Dr. Setji has been extremely successful and has established himself as a leading regional and national authority on a number of hospital medicine quality improvement and patient care initiatives. In addition to his success in quality improvement, Dr. Setji has been an outstanding mentor and teacher.  His curriculum vita impressively outlines his commitment as well as his success as an educator.  He has supervised over 200 learners in his time here.  His evaluations have been stellar with an average teaching score of 8.45 on a scale of 1-9 where 7-9 is superior. His medical student evaluations have also been extremely positive with an average score of 3.91 on a 4-point scale.  This educational excellence was highlighted in 2007 by being the recipient of the prestigious Eugene Stead Teaching Award.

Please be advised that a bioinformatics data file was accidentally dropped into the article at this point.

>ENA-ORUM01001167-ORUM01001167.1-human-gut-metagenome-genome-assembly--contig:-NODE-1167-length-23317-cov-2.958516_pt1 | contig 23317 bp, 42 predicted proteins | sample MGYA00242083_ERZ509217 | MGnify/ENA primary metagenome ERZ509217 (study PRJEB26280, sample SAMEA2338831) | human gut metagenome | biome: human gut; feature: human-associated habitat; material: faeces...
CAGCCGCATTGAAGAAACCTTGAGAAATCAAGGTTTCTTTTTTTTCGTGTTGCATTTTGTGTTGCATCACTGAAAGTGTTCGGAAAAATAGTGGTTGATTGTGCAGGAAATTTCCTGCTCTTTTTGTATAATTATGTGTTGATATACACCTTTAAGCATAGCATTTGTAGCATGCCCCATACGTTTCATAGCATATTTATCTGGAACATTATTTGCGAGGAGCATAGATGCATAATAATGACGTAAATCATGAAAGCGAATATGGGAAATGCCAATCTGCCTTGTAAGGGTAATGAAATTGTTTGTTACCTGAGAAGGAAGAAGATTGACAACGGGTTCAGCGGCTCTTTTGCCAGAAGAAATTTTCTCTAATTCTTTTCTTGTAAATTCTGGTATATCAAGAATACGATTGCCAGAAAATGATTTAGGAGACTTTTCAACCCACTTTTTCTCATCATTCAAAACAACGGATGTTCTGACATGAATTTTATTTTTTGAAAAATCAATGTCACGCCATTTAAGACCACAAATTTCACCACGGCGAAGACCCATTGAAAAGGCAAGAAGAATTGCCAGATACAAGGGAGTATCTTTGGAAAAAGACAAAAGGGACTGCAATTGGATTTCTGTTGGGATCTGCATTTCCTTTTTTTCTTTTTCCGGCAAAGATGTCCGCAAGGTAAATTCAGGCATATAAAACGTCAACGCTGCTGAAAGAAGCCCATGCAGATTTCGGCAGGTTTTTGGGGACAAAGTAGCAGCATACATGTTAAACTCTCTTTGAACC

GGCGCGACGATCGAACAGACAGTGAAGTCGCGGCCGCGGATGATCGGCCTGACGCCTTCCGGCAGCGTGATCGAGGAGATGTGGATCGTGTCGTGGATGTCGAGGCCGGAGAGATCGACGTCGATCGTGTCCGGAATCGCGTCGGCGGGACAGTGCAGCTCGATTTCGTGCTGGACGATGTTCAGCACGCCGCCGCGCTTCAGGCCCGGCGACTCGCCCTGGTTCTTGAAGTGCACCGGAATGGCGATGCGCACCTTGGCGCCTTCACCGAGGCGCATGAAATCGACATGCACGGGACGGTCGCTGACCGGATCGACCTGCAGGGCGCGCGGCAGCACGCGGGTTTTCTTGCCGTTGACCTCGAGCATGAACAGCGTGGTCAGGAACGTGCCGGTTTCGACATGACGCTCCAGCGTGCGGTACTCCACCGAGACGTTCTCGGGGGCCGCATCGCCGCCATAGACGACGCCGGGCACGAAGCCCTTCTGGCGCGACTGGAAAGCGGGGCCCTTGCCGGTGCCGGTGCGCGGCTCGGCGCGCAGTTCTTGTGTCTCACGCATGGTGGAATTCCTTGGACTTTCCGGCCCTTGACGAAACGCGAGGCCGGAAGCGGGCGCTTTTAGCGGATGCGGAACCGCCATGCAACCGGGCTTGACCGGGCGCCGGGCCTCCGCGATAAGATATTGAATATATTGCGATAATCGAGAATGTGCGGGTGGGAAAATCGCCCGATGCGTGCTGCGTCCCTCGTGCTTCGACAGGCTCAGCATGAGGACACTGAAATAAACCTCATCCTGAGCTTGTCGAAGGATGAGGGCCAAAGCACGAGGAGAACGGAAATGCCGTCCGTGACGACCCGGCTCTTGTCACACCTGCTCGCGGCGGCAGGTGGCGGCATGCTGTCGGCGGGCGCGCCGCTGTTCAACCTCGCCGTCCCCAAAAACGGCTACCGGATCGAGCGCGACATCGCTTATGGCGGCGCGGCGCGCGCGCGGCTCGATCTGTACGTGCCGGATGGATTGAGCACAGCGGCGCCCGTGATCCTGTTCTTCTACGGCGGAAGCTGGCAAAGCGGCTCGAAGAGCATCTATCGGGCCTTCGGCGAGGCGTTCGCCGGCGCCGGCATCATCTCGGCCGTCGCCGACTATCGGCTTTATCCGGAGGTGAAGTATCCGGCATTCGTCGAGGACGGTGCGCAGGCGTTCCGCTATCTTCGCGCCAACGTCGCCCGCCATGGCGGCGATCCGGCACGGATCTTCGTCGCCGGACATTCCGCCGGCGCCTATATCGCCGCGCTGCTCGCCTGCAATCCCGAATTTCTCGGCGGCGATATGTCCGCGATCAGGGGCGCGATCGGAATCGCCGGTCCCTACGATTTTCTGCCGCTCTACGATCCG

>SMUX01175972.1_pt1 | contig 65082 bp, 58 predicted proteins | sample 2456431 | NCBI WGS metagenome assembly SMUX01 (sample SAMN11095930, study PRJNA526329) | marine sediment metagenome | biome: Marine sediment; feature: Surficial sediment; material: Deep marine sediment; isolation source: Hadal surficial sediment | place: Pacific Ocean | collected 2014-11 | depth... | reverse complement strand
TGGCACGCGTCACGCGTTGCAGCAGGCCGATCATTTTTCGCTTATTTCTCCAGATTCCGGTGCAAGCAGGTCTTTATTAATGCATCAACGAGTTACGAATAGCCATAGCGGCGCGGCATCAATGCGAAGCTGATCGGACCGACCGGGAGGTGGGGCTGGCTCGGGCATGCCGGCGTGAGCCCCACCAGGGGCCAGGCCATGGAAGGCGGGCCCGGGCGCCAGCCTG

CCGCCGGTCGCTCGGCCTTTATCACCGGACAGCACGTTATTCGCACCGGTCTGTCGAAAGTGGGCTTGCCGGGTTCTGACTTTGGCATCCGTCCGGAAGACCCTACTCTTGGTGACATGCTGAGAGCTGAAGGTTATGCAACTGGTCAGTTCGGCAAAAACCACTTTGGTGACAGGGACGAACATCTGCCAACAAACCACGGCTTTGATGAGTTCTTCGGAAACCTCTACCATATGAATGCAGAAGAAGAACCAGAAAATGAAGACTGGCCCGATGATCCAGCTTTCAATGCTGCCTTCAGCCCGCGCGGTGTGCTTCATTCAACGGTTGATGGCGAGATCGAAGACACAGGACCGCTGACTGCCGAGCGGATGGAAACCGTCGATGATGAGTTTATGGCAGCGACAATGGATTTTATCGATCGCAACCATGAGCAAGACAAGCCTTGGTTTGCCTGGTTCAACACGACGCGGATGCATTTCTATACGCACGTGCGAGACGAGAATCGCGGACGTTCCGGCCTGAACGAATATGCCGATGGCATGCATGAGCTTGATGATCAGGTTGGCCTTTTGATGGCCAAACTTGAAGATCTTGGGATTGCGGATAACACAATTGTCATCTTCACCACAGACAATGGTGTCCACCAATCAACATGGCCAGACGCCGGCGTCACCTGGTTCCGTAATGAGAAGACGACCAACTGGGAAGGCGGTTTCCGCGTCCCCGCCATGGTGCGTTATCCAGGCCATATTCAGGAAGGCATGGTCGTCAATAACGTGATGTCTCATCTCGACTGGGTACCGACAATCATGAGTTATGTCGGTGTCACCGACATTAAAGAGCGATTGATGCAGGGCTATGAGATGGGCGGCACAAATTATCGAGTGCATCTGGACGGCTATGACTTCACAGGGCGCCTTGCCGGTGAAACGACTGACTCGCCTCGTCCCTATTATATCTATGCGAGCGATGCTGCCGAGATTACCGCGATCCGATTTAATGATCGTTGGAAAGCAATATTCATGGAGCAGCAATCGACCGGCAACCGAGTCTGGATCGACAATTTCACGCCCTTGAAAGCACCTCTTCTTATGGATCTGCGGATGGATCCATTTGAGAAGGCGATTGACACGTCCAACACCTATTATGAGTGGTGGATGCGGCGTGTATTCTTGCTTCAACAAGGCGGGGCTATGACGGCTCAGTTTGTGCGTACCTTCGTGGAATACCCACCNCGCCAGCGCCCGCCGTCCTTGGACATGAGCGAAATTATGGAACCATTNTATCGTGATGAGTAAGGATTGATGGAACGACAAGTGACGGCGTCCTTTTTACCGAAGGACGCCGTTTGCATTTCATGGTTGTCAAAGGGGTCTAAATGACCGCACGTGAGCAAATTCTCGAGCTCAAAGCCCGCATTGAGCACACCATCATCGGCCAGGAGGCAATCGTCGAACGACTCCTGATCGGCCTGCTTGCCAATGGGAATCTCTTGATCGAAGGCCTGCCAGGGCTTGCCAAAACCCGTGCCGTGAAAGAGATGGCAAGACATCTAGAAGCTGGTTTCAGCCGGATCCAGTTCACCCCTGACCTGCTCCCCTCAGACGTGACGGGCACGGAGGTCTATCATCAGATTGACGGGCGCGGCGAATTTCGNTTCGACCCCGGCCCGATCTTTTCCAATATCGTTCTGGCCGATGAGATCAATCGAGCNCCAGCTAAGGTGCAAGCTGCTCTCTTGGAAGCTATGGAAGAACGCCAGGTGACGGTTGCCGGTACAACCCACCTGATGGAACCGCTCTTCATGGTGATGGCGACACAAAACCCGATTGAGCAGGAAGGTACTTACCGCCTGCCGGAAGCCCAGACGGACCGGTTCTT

His commitment to leadership is evident by the roles he has taken at Duke.  He has been the medical director for the 8100, 8200 and 8300 medical units at Duke University Hospital and now serves as the medical director for the Duke University Hospital Medicine Program.  He also serves as the director of the Mortality Review Process for the health system.

We are extremely fortunate to have Dr. Setji as a faculty member and leader in Hospital Medicine. 

Kathleen Waite, MD

Associate Professor in Medicine, effective March 1, 2018

Dr. Waite has a rich experience in clinical excellence and clinical education targeting multiple levels of trainees.  She received her medical school and residency training at Duke and joined the Division of General Internal Medicine, at the rank of Assistant Professor, in 1993. She was instrumental in establishing one of the first academic primary care practices at Duke, and she has developed and led novel medical student educational experiences.